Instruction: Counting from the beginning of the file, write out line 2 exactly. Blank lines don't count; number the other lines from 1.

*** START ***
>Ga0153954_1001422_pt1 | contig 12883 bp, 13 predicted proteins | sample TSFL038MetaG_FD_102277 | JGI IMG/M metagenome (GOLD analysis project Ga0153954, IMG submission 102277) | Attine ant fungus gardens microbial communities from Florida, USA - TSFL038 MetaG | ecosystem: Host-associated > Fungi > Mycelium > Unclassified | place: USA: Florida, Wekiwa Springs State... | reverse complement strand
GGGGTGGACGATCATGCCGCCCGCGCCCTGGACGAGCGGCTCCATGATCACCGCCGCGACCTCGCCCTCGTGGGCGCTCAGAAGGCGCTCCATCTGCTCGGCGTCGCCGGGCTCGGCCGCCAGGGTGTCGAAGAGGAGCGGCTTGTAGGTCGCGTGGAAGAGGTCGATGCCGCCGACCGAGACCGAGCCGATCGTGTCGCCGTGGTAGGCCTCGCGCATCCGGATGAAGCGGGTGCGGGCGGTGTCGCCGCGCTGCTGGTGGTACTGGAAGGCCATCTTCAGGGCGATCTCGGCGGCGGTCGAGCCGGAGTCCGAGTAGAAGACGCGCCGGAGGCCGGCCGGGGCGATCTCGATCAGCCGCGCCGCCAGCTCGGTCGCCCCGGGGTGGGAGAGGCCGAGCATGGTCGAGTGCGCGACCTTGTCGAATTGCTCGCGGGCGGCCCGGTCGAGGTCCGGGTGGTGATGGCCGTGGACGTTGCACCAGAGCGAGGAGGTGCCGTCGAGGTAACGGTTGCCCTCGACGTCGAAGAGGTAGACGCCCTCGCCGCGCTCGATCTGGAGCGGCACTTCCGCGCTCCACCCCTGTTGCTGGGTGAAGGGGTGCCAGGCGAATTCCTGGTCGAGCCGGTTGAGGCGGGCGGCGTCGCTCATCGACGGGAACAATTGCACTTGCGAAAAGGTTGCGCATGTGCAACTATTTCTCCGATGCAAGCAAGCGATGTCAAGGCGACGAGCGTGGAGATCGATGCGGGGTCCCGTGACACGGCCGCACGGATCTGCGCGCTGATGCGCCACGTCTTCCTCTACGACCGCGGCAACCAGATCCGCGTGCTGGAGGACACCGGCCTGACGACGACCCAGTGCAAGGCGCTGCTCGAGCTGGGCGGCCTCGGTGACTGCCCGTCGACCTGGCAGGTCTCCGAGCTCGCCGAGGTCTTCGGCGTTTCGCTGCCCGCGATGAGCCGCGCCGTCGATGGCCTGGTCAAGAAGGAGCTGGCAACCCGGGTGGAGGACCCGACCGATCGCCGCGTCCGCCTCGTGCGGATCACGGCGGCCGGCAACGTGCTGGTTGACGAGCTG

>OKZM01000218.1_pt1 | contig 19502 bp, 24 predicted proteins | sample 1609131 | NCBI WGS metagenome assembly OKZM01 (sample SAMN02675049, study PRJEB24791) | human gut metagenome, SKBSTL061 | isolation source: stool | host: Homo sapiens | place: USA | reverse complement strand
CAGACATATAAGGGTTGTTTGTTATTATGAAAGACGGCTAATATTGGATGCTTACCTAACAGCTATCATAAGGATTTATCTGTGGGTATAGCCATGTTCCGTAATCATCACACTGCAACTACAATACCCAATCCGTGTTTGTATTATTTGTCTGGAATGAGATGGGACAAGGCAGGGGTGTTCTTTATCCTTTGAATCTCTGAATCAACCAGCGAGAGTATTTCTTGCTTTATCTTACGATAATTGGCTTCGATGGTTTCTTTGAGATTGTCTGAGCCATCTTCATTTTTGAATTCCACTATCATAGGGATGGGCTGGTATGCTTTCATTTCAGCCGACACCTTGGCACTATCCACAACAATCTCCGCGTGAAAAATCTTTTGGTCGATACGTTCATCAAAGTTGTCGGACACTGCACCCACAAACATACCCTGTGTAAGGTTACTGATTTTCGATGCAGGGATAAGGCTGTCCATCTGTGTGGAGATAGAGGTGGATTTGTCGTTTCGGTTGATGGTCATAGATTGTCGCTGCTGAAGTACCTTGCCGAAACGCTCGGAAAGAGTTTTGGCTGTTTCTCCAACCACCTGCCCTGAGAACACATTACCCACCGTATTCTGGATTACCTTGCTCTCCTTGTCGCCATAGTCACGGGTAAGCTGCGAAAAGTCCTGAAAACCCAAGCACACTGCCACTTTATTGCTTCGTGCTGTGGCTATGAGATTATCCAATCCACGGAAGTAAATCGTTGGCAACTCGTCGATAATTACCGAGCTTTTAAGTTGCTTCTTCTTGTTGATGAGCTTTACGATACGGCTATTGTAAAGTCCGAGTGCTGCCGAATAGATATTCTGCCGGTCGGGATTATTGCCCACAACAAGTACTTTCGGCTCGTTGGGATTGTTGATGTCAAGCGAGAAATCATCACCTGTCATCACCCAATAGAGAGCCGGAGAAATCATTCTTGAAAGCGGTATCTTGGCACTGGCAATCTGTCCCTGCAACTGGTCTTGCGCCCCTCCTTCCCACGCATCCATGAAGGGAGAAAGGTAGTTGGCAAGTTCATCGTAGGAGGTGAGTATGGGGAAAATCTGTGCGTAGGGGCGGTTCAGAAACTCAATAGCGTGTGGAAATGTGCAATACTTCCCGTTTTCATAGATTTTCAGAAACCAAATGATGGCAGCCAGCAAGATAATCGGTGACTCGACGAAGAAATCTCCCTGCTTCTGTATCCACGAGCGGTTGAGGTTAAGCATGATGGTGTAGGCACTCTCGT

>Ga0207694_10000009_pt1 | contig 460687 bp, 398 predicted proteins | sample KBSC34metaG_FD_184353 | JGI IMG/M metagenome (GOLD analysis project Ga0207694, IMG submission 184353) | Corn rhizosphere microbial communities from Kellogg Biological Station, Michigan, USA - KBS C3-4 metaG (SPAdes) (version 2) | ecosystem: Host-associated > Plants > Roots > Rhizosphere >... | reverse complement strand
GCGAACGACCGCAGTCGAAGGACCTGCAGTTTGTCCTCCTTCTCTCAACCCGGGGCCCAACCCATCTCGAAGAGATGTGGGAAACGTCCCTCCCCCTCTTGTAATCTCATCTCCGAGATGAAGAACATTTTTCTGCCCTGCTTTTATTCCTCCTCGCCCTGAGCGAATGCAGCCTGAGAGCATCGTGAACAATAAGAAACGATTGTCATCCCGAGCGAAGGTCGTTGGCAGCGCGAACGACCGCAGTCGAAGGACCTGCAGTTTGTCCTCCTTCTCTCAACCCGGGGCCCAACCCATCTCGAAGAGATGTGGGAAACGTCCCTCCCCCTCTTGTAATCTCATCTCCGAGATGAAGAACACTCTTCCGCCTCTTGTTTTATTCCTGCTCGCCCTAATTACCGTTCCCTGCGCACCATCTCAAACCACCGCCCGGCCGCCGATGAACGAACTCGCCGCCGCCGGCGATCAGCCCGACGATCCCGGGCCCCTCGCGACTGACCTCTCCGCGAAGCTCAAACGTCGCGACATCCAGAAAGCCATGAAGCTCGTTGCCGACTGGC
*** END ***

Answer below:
GGGGTGGACGATCATGCCGCCCGCGCCCTGGACGAGCGGCTCCATGATCACCGCCGCGACCTCGCCCTCGTGGGCGCTCAGAAGGCGCTCCATCTGCTCGGCGTCGCCGGGCTCGGCCGCCAGGGTGTCGAAGAGGAGCGGCTTGTAGGTCGCGTGGAAGAGGTCGATGCCGCCGACCGAGACCGAGCCGATCGTGTCGCCGTGGTAGGCCTCGCGCATCCGGATGAAGCGGGTGCGGGCGGTGTCGCCGCGCTGCTGGTGGTACTGGAAGGCCATCTTCAGGGCGATCTCGGCGGCGGTCGAGCCGGAGTCCGAGTAGAAGACGCGCCGGAGGCCGGCCGGGGCGATCTCGATCAGCCGCGCCGCCAGCTCGGTCGCCCCGGGGTGGGAGAGGCCGAGCATGGTCGAGTGCGCGACCTTGTCGAATTGCTCGCGGGCGGCCCGGTCGAGGTCCGGGTGGTGATGGCCGTGGACGTTGCACCAGAGCGAGGAGGTGCCGTCGAGGTAACGGTTGCCCTCGACGTCGAAGAGGTAGACGCCCTCGCCGCGCTCGATCTGGAGCGGCACTTCCGCGCTCCACCCCTGTTGCTGGGTGAAGGGGTGCCAGGCGAATTCCTGGTCGAGCCGGTTGAGGCGGGCGGCGTCGCTCATCGACGGGAACAATTGCACTTGCGAAAAGGTTGCGCATGTGCAACTATTTCTCCGATGCAAGCAAGCGATGTCAAGGCGACGAGCGTGGAGATCGATGCGGGGTCCCGTGACACGGCCGCACGGATCTGCGCGCTGATGCGCCACGTCTTCCTCTACGACCGCGGCAACCAGATCCGCGTGCTGGAGGACACCGGCCTGACGACGACCCAGTGCAAGGCGCTGCTCGAGCTGGGCGGCCTCGGTGACTGCCCGTCGACCTGGCAGGTCTCCGAGCTCGCCGAGGTCTTCGGCGTTTCGCTGCCCGCGATGAGCCGCGCCGTCGATGGCCTGGTCAAGAAGGAGCTGGCAACCCGGGTGGAGGACCCGACCGATCGCCGCGTCCGCCTCGTGCGGATCACGGCGGCCGGCAACGTGCTGGTTGACGAGCTG